Aided and abetted by similarly inclined municipal and provincial politicians, official Ottawa’s averting of its gaze from border breaching, is only one facet of a much larger political impulse. The impulse? To import, through legal and perhaps illegal immigration and refugee in- takes, large numbers of future, grateful prospective voting blocs, contrary to Canadians’ national interest.
Immigration lawyer Julie Taub is a former member of the Immigration and Refugee Board. David B. Harris is a lawyer and director of the intelligence program, INSIGNIS Strategic Research Inc."
In most cases, journalists are careful about language.
When a case appears to be headed toward a guilty verdict, we still used “alleged.” It is both irresponsible and premature to convict someone before a court has had the chance to decide the case.
However, when it comes to migration, we’ve been more than happy to play judge and jury.
The Canadian media has used the phrase “illegal” to describe people walking across the Canadian border. The rationale being that it is illegal under our Customs Act to cross the border without declaring at an official port of entry.
But when it comes to claiming asylum — that is, asking for protection from persecution elsewhere — the law is clear: migrants in Canada have a right to have their refugee claims heard, even if they walk across the border.
It’s a tricky distinction but an incredibly meaningful one.
The words we use to describe how people move around are important. Done poorly, the wrong words can disastrously exacerbate existing anti-migrant sentiments.
There is research that shows the language of migration, especially in the media, impacts how political and policy decisions are made.
A 2013 Canadian study found that even in welcoming places like Canada, negative portrayals of migrants can create tensions and foment the feeling that there are “enemies at the gates.” Speaking to Wired UK, one of the researchers said, “Thus, the media take advantage of unease to create a state of crisis that will attract attention and help sell media products.”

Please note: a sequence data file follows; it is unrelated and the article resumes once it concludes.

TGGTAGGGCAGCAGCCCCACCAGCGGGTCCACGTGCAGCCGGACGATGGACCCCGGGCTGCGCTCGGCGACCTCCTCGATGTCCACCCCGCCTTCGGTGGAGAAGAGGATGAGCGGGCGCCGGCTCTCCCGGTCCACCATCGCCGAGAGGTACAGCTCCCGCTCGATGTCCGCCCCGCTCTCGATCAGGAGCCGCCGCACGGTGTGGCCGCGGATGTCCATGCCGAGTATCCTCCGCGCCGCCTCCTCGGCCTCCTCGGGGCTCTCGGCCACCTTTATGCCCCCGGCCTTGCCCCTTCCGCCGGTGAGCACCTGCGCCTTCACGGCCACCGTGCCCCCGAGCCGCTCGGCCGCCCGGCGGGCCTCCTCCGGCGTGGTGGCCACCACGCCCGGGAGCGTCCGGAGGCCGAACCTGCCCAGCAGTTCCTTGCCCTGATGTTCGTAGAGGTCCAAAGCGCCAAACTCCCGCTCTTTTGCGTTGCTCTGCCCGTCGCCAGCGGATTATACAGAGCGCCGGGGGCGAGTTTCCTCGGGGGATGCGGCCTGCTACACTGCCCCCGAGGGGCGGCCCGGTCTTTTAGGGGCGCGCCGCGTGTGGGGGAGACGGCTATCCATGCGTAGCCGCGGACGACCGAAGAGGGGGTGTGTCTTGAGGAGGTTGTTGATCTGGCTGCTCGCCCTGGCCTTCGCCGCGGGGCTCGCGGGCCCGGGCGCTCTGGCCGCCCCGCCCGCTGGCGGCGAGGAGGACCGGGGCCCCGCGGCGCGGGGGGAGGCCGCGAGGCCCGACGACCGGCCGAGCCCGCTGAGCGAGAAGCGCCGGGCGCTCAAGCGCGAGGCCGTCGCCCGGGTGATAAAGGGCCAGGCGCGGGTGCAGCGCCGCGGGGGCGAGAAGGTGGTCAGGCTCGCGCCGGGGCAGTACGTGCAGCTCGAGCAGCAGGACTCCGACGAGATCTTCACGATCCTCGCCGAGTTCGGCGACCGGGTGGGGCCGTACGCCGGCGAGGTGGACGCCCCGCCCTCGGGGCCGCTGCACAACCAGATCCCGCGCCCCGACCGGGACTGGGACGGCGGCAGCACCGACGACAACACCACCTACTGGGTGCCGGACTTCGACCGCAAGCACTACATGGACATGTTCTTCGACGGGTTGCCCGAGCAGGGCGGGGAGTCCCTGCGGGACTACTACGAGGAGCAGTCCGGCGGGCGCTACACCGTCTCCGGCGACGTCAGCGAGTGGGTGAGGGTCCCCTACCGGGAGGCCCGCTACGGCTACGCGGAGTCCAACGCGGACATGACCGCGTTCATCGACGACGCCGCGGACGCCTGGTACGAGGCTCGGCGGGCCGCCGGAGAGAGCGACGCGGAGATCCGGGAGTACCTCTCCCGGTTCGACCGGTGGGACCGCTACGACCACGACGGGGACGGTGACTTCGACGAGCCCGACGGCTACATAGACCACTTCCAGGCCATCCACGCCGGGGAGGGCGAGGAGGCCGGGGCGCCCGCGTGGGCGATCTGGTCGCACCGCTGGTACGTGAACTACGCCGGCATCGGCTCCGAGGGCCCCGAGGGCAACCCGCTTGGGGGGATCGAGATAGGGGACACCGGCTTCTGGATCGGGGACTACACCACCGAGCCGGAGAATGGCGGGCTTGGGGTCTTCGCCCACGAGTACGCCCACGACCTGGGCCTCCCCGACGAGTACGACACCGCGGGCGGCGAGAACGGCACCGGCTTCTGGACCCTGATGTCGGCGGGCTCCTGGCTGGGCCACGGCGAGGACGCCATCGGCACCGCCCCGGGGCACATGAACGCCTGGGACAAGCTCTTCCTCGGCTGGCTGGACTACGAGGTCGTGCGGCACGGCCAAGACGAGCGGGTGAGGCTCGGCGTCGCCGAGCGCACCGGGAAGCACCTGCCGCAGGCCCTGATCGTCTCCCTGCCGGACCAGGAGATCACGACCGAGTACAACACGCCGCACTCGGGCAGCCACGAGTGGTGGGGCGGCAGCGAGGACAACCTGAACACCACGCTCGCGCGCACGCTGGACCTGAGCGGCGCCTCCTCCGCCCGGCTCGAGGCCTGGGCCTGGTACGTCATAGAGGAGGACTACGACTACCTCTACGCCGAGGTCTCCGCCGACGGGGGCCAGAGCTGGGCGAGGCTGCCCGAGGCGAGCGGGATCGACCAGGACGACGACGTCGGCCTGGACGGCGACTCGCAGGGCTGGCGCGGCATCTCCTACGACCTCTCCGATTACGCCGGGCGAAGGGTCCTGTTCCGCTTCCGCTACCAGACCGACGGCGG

As the report notes, these types of negative portrayals have been intense in Canada, notably around the MV Sun Sea incident, in which a boat of Tamil refugees approaching the British Columbia coast was met with hostility.
A focus on illegality can end up overtaking more nuanced coverage of migrant issues. A 2015 study by the Migrant Observatory at Oxford University found that in 58,000 newspaper articles in the U.K., the most common word for migrants was “illegal.”
Coverage thus becomes rife with a hostility to migration and migrants.
The case for caution abounds. The Australian media’s “African gang crime” narrative permits both racist and restrictive policing. A similar narrative in Italy has led to attacks on Black Italians and African migrants alike.
The dangers are also political. Anti-migration sentiments (and indeed, racist views) were predictors in the willingness of people to vote for Brexit in the U.K. and to vote for Donald Trump in the United States.
Media elsewhere have recognized the risks inherent in conflating immigration with illegality. In 2013, the Los Angeles Times and the Associated Press ended their use of the phrase “illegal immigrant.” In their note, the Times said, “That means stories will no longer refer to individuals as ‘illegal immigrants’ or ‘undocumented immigrants,’ but instead will describe a person’s circumstances.”
Even then the language is imprecise. Is calling someone an “irregular border crosser” any less dehumanizing and does it clarify any more? I doubt it. In truth, there is no one perfect word to describe how a person becomes a refugee and gets to Canada. But that’s not a reason to use the wrong words.
At its best, journalism illuminates and creates change. The language that we use to do that will tell us exactly what kind of change we’re going to get.